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Author: Nicholas Royle

This book provides a lucid, wide-ranging and up-to-date critical introduction to the writings of Hélène Cixous (1937–). Cixous is often considered ‘difficult’. Moreover she is extraordinarily prolific, having published dozens of books, essays, plays and other texts. Royle avoids any pretence of a comprehensive survey, instead offering a rich and diverse sampling. At once expository and playful, original and funny, this micrological approach enables a new critical understanding and appreciation of Cixous’s writing. If there is complexity in her work, Royle suggests, there is also uncanny simplicity and great pleasure. The book focuses on key motifs such as dreams, the supernatural, literature, psychoanalysis, creative writing, realism, sexual differences, laughter, secrets, the ‘Mother unconscious’, drawing, painting, autobiography as ‘double life writing’, unidentifiable literary objects (ULOs), telephones, non-human animals, telepathy and the ‘art of cutting’. Particular stress is given to Cixous’s work in relation to Sigmund Freud and Jacques Derrida, as well as to her importance in the context of ‘English literature’. There are close readings of Shakespeare, Emily Brontë, P. B. Shelley, Edgar Allan Poe, Lewis Carroll, Virginia Woolf, James Joyce and Samuel Beckett, for example, alongside in-depth explorations of her own writings, from Inside (1969) and ‘The Laugh of the Medusa’ (1975) up to the present. Royle’s book will be of particular interest to students and academics coming to Cixous’s work for the first time, but it will also appeal to readers interested in contemporary literature, creative writing, life writing, narrative theory, deconstruction, psychoanalysis, feminism, queer theory, ecology, drawing and painting.

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Nicholas Royle

. Eliot resurrects in ‘Gerontion’ from Lancelot Andrewes, to Samuel Beckett’s subatomically fevered ‘what is the word’, to Derrida’s telepathy: ‘I felt, from a distance and confusedly, that I was searching for a word, perhaps a proper name…’ 1 It is the fate of a character in An English Guide to Birdwatching : ‘The sentence he was writing as he hovered over his keyboard , staring at the screen, pursuing the pulsing vertical of the cursor as it left in its wake a new letter, then word, punctuation, space, till the final full-stop, gave Stephen Osmer such an access of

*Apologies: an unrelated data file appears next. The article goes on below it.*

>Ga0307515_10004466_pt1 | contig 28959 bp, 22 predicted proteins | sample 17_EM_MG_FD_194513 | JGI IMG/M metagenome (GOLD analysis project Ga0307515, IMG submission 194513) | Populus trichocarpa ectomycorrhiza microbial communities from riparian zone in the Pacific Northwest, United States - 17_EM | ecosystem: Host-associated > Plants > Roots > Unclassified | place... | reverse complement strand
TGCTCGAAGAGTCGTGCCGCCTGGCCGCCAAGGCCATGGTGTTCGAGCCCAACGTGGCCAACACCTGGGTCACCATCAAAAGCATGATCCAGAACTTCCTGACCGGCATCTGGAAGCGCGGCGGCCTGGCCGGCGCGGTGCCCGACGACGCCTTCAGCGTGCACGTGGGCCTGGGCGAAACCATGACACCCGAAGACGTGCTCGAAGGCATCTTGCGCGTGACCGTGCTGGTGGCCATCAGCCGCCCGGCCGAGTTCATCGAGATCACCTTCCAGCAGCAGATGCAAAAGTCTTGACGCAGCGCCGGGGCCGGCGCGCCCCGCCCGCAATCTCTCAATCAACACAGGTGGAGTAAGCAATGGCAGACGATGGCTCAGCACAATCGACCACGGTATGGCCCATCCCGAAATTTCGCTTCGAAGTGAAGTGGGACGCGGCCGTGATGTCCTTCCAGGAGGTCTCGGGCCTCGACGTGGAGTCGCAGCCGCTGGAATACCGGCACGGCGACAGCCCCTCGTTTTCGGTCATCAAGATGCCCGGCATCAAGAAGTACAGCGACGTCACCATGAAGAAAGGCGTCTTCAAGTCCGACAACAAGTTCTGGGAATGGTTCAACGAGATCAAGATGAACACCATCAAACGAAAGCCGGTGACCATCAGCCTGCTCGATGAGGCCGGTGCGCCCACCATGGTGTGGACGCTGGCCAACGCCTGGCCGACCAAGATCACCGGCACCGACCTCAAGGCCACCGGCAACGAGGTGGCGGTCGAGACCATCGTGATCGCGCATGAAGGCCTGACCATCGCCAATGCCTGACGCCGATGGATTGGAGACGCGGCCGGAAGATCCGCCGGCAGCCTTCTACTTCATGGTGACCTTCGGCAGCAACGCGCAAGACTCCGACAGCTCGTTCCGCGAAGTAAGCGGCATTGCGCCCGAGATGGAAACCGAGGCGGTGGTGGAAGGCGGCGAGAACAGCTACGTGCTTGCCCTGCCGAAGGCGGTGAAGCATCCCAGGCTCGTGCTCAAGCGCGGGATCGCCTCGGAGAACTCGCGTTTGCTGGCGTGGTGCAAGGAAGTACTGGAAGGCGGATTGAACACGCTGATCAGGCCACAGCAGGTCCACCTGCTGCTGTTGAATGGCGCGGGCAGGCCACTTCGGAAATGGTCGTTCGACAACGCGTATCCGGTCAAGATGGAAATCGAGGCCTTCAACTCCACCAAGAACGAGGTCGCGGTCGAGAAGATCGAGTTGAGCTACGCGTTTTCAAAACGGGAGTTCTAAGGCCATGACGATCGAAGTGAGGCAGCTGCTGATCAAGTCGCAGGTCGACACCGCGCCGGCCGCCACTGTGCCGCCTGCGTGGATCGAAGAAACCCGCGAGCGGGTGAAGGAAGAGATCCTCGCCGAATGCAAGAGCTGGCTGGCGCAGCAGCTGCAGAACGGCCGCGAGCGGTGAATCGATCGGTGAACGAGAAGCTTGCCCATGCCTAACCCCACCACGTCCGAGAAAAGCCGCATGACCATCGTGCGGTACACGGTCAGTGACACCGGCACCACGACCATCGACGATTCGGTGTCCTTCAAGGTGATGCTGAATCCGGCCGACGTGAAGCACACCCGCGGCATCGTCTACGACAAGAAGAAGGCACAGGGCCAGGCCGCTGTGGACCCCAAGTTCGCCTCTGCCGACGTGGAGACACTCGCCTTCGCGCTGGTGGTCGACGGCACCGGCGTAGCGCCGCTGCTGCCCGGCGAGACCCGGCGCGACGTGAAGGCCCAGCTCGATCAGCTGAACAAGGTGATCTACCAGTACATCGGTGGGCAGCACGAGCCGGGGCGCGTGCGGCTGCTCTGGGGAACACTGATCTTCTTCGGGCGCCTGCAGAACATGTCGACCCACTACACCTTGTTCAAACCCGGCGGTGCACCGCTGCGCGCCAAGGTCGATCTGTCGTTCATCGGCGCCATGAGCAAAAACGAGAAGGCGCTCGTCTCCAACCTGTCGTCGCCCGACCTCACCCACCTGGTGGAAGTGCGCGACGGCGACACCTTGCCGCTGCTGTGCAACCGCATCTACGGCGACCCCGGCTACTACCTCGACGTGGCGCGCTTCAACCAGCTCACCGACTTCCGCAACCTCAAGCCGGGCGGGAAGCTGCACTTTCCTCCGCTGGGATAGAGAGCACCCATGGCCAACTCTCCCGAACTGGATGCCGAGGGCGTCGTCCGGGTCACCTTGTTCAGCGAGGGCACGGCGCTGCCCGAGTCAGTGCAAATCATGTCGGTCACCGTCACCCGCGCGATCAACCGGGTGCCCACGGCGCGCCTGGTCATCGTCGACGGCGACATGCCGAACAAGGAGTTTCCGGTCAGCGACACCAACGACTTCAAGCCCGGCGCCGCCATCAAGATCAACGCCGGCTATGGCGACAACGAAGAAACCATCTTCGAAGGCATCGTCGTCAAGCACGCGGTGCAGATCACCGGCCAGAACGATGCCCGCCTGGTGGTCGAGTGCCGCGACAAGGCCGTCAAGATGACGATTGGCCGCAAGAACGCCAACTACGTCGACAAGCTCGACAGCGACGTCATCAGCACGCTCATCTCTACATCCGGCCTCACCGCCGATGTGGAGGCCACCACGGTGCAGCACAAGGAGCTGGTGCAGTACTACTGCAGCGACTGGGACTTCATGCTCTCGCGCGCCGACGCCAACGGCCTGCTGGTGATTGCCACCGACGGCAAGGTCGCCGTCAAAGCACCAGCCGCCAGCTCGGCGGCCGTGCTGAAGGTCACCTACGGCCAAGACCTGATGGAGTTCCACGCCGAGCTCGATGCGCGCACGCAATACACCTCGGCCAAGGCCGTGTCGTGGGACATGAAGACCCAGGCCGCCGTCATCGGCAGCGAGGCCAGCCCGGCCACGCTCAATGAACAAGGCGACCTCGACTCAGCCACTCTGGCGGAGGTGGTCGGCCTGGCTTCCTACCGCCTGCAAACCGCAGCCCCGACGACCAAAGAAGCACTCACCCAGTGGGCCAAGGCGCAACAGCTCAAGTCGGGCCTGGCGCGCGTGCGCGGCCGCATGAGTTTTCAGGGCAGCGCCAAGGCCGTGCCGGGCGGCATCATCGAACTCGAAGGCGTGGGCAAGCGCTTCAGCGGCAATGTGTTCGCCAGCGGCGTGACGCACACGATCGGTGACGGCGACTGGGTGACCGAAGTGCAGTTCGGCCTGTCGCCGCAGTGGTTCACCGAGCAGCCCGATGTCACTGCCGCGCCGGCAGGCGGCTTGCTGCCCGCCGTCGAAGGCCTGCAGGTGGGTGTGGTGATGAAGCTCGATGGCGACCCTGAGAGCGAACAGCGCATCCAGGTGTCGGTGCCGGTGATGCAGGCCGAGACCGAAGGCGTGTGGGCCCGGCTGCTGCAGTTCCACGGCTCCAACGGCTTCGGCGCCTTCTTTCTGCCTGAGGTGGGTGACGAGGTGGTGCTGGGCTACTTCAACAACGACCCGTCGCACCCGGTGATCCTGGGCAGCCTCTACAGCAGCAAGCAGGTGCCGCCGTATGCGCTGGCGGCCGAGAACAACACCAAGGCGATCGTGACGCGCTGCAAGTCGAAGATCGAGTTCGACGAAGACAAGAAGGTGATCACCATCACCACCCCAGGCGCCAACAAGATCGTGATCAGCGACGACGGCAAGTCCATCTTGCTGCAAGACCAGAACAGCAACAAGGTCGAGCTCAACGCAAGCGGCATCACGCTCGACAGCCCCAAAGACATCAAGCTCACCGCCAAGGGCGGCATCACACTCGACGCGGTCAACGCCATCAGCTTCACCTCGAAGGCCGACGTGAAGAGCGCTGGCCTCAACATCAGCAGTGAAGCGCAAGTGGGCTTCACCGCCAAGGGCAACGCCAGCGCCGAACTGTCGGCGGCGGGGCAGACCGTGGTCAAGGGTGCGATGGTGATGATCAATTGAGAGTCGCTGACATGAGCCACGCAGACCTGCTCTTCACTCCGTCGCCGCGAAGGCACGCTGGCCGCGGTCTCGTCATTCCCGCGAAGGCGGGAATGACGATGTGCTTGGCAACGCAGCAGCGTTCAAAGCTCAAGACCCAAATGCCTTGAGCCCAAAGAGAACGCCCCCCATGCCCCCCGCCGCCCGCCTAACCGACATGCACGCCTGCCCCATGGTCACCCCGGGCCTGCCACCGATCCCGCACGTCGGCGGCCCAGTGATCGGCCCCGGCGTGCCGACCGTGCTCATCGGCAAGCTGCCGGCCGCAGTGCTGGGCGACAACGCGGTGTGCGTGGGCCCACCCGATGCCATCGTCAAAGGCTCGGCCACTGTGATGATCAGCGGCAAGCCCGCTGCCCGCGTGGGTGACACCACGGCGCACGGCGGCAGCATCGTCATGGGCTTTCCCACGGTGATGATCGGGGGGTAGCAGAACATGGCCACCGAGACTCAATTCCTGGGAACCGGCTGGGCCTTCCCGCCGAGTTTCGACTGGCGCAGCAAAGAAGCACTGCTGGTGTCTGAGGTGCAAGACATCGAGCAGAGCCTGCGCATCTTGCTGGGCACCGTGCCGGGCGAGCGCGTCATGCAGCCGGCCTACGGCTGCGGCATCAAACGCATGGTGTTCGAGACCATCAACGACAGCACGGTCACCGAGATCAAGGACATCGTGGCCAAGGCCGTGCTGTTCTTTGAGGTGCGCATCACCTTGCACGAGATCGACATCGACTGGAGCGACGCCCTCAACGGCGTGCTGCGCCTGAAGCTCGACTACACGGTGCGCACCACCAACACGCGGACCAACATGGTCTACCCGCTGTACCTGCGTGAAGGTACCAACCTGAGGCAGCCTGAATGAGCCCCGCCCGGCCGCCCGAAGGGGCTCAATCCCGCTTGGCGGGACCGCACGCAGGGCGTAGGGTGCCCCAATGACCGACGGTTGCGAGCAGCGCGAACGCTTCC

in Hélène Cixous
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The rise of the psychic detective
Neil Cornwell

calls the ‘telepathy effect’ of the narrative text (256–76), he seeks to supplant ‘omniscience’ (and such related narratological terms as ‘point of view’ and ‘focalization’) with ‘telepathy’ – a term which, as he says, only entered the vocabulary in the late nineteenth century (260–1). The emergence then of ‘telepathy’, Royle considers, ‘figures an important moment in what we have called the disappearance of omniscience, as well as in the origins of psychoanalysis’; telepathy ‘calls for a quite different kind of critical storytelling than that promoted by the

in Odoevsky’s four pathways into modern fiction
Detection, deviance and disability in Richard Marsh’s Judith Lee stories
Minna Vuohelainen

Marsh and topical discourses of crime coining the word ‘telepathy’ to suggest ‘an oxymoronic distant (tele-) intimacy or touch (pathos)’.74 While the links between science, speech therapy, telecommunications, psychical research and pseudo-scientific degeneration theory may now seem far-fetched, turn-of-the-century scientists were preoccupied by the ‘proleptic promise’ of ‘an electrical future’ and of ‘previously inconceivable forms of interpersonal connection’.75 A particularly striking example is provided by Alexander Graham Bell, one of the period’s leading

in Richard Marsh, popular fiction and literary culture, 1890–1915